Sunday, September 21, 2008


There is great, if sometimes subtle, power in the words we choose when we communicate.  This was brought home to me last spring when I attended a Compassion Fatigue workshop in Toronto.

I had been aware, for some time, of a grass roots movement among family caregivers to refer to themselves as carepartners rather than caregivers. The distinction is an important one.  It reminds us that, whenever possible, the care recipient should hold his or her own reins.  The locus of control belongs there, not with us. We who provide support and care, family or professional, are partners who need not and should not carry the reins for those who are capable of doing so themselves. (Not an easy task when a patient or client chooses a treatment plan with which we disagree  or when a loved one wants to get dressed on his or her own and the HandiDart is already waiting at the door!).

The care recipient's locus of control is not the only important consideration in using the term, carepartner.  Toward the end of the Compassion Fatigue workshop in Toronto, during a discussion of factors that build resilience to burnout and compassion fatigue, I mentioned the carepartner-caregiver distinction and wondered out loud whether changing the term would make as much difference to professionals as it does to family carepartners.   I noted that, for me, caregiver  elicits a physiological stress response whereas carepartner elicits a relaxation response. Others tried out their own reactions and agreed.  They found a lightness and relief in the word, carepartner, that wasn't there when they referred to themselves as caregivers. ("I'm just a partner.  I don't have to do and be everything.").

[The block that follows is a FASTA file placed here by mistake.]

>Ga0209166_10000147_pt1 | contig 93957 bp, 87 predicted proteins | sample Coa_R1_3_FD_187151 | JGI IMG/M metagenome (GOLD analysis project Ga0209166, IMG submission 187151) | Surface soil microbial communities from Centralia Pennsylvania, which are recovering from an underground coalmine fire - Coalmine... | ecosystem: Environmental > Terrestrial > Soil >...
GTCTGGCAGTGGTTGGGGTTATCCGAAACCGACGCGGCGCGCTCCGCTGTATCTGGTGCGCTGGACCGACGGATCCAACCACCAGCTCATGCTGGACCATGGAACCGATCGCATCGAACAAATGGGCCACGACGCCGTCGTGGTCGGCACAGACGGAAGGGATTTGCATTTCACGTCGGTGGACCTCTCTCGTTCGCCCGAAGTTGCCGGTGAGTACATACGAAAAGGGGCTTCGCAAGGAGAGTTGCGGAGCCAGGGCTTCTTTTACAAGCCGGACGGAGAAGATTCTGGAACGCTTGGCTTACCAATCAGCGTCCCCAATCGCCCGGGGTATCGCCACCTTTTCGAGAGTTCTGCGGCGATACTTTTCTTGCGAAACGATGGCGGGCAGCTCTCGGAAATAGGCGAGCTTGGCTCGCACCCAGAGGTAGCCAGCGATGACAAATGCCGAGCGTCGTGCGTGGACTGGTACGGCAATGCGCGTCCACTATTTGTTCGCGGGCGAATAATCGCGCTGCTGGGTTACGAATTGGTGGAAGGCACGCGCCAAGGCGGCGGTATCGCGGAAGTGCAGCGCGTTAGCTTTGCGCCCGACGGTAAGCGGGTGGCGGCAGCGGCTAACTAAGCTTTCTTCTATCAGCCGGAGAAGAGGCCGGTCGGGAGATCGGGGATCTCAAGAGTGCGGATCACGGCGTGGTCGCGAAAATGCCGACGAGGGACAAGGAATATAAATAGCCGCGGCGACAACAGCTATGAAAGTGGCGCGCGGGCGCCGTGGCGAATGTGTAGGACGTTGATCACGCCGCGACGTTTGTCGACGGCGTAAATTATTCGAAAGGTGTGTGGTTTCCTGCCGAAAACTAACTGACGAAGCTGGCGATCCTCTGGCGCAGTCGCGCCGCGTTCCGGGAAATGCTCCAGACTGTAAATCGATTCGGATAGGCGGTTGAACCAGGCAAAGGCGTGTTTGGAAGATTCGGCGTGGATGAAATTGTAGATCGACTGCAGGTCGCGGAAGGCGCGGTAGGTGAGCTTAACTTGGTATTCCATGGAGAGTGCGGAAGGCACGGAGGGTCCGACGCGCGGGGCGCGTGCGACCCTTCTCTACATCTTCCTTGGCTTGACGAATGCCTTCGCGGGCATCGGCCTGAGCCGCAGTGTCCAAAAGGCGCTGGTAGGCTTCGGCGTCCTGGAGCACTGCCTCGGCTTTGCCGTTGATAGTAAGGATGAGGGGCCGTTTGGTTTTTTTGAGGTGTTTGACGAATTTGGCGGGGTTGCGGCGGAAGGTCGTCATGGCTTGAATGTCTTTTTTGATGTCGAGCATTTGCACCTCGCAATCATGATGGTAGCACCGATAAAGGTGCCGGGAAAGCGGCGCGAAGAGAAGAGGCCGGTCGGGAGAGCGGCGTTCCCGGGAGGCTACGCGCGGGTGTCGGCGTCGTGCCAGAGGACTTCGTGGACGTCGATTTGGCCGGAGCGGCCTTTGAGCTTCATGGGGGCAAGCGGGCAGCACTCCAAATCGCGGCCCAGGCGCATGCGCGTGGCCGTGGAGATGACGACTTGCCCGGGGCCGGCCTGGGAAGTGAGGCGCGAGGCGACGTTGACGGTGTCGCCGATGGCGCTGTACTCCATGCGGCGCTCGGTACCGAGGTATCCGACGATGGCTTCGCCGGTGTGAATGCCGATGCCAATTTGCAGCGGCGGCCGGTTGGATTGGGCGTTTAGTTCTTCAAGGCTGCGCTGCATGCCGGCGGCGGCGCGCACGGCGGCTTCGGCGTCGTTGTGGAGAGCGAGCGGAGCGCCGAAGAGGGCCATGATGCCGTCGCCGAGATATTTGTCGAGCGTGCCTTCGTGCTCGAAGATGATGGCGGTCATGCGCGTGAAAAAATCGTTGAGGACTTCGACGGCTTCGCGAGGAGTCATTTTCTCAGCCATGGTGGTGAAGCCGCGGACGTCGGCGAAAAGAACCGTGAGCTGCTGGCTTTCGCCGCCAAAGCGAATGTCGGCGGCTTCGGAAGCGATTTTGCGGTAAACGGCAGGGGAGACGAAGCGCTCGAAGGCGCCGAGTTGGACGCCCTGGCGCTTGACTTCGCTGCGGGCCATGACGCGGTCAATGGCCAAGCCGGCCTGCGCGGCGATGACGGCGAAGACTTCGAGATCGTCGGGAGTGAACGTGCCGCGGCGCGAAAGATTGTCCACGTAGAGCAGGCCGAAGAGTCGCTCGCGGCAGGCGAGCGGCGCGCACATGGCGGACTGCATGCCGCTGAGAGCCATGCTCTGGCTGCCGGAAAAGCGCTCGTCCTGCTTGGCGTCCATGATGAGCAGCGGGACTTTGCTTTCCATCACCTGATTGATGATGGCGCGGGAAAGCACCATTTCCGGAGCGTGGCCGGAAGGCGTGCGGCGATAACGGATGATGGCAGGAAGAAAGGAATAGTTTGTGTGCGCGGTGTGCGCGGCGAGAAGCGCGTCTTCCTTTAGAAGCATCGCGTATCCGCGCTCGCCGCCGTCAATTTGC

Try it out for yourself.  To begin with, you will probably find that the word feels awkward in your mouth and in your ears but its implicit idea of shared responsibility may give you some relief and some distance from what, at times, can seem like an overwhelming burden.

For myself, I will continue to use caregiver in the blog title so people can find it easily but I will now begin to use carepartner in the blog posts themselves.  Let me know what you think about this small, but perhaps, powerful, change in language.  



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